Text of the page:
- Rules on CCP margin will primarily derive from the work of the joint BCBS-CPMI-IOSCO group which is co-chaired by the BoE. Following the publication of the final report on margining practices in September 2022, further international work is expected on liquidity preparedness and data gaps in regulatory reporting.
- As set out in the BoE’s policy statement in relation to the discontinuation of the USD Libor benchmark at the end of Q2 2023, USD Libor referencing contracts will be removed from the clearing obligation on 24 April 2023.
- The BoE intends to publish a framework document for CCP supervisory stress testing, which will set out the BoE’s framework for CCP supervisory stress testing and guide the design of each of the BoE’s annual stress testing exercises. This new framework will be developed on the basis of the BoE’s Discussion Paper on Supervisory Stress Testing of Central Counterparties together with the lessons learned from the first CCP stress testing exercise.
- The BoE will also start preparing its second CCP stress testing.
- New CCP resolution and pre-resolution rules will be introduced under the FSMB, which will largely mimic banking resolution rules in line with international standards.
Innovation in payments
- Significant work has been done by CPMI-IOSCO in relation to the design of stablecoin arrangements confirming that the Principles for FMIs apply to systemically important stablecoin arrangements that transfer stablecoins. In addition, this guidance by CPMI-IOSCO addresses issues of governance, risk management, settlement finality and money settlements, as well as considerations related to the classification of a stablecoin arrangement as systemically important. The rules set out in the FSMB are consistent with the abovementioned guidance.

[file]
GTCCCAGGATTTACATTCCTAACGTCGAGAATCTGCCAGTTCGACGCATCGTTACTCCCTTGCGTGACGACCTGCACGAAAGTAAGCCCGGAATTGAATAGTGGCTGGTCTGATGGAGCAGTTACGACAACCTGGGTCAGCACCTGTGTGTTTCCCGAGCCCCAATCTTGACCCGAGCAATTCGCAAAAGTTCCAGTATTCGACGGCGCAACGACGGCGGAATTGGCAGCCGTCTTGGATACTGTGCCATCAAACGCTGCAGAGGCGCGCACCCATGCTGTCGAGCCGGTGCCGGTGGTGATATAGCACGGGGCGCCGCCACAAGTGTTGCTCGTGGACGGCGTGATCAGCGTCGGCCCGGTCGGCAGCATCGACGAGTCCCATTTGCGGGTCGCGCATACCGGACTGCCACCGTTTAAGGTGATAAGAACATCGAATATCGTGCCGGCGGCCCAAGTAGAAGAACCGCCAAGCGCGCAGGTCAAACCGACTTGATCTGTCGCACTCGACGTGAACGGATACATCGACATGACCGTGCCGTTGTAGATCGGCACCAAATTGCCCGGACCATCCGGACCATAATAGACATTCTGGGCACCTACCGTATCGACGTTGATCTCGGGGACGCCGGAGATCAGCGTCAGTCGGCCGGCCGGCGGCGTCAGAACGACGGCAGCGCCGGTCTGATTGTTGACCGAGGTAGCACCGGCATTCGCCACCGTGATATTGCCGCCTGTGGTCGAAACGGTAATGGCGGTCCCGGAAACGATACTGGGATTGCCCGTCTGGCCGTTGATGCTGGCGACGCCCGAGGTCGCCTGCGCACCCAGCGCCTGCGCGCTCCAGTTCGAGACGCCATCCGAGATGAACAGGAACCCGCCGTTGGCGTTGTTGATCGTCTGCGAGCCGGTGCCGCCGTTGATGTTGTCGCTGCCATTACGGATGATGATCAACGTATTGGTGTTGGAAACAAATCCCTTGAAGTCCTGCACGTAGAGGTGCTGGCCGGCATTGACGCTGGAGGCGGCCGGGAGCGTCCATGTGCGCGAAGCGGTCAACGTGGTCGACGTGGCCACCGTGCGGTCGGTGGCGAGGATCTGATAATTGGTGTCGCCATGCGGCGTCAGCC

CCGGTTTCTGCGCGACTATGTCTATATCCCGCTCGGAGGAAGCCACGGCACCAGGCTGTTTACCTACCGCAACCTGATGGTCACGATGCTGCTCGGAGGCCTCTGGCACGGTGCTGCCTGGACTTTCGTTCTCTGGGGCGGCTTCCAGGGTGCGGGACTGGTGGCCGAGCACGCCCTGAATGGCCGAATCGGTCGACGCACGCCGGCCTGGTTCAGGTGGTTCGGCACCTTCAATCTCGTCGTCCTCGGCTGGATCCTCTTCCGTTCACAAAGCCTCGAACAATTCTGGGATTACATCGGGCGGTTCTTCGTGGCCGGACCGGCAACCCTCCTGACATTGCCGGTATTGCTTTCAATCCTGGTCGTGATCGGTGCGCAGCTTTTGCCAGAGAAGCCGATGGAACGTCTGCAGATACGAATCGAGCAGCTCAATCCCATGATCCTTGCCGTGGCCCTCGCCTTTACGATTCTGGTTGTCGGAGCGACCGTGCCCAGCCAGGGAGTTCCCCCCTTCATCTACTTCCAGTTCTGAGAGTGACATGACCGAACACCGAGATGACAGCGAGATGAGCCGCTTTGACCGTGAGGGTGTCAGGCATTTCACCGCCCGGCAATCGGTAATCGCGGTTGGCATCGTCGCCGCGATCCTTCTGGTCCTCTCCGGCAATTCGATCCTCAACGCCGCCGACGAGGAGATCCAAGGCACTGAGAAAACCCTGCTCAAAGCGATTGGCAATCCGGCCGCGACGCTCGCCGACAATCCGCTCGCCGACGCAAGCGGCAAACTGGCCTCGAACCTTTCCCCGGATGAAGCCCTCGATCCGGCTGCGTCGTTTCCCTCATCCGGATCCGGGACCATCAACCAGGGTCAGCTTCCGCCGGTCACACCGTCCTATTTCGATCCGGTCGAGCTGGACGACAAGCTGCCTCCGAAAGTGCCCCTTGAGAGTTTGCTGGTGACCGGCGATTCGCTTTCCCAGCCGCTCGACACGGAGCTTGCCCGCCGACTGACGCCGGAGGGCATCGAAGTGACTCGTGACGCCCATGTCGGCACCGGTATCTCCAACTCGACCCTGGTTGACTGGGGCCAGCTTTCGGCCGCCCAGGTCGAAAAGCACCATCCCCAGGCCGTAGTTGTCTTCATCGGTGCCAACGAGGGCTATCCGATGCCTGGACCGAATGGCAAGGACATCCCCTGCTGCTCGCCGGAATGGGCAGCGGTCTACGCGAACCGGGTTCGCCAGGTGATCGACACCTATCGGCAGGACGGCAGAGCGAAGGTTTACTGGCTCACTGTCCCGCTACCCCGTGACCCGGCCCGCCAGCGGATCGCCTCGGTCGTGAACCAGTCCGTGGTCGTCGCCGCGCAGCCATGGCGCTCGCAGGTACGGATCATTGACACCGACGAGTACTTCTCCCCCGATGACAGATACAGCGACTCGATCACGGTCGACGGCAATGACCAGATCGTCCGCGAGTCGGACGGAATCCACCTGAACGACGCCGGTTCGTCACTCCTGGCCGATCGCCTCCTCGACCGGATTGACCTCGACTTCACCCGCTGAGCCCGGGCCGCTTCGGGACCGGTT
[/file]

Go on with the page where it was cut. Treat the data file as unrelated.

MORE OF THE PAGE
- The BoE’s regulatory framework for systemic stablecoins will follow the proposed FSB’s “Global Stablecoin” (“GSC“) arrangements which in turn are expected to be finalised by July 2023. The revised framework requires GSC arrangements to provide a robust legal claim, guarantee timely redemption at par into fiat and maintain effective stabilisation mechanisms, as well as to be subject to appropriate prudential requirements.
- The new stablecoin regime in the UK will be combined with a Special Administrative Regime for stablecoins which will be a bespoke insolvency framework for systemic payment and settlement systems.
- New rules are likely to be introduced in respect of wholesale cash distribution network in the UK. In line with the BoE consultation on this matter, any firm recognised as systemic by HMT would be brought into the scope of the BoE’ prudential supervision. The above notwithstanding, currently it appears that no firm in the wholesale cash sector would meet the criteria for systemic recognition.
- The BoE is working together with HMT and the FCA to develop an FMI Sandbox which should be ready for launch by the end of 2023. Participating firms will have the possibility to test and adopt new technologies that are currently not supported by the existing legislation.
Recognition and supervision of cross-border CCPs and CSDs
- The BoE is expected to start implementing its recently introduced policy regime for incoming FMIs. Therefore, the BoE is expected to proceed with the recognition of incoming CCPs and CSDs where the requirements for recognition are met prioritising for firms that may pose a risk to UK financial stability. These requirements entail a decision by HMT that the relevant jurisdiction’s regulatory framework is equivalent and that appropriate and proportionate supervisory cooperation and information sharing is being agreed with the incoming FMI’s home authority. In this context, the BoE is also aiming to enter into the necessary Memoranda of Understanding with overseas authorities to support recognition.
- Alongside the recognition process, incoming FMIs may obtain protection from certain insolvency challenges under the Settlement Finality Regulations.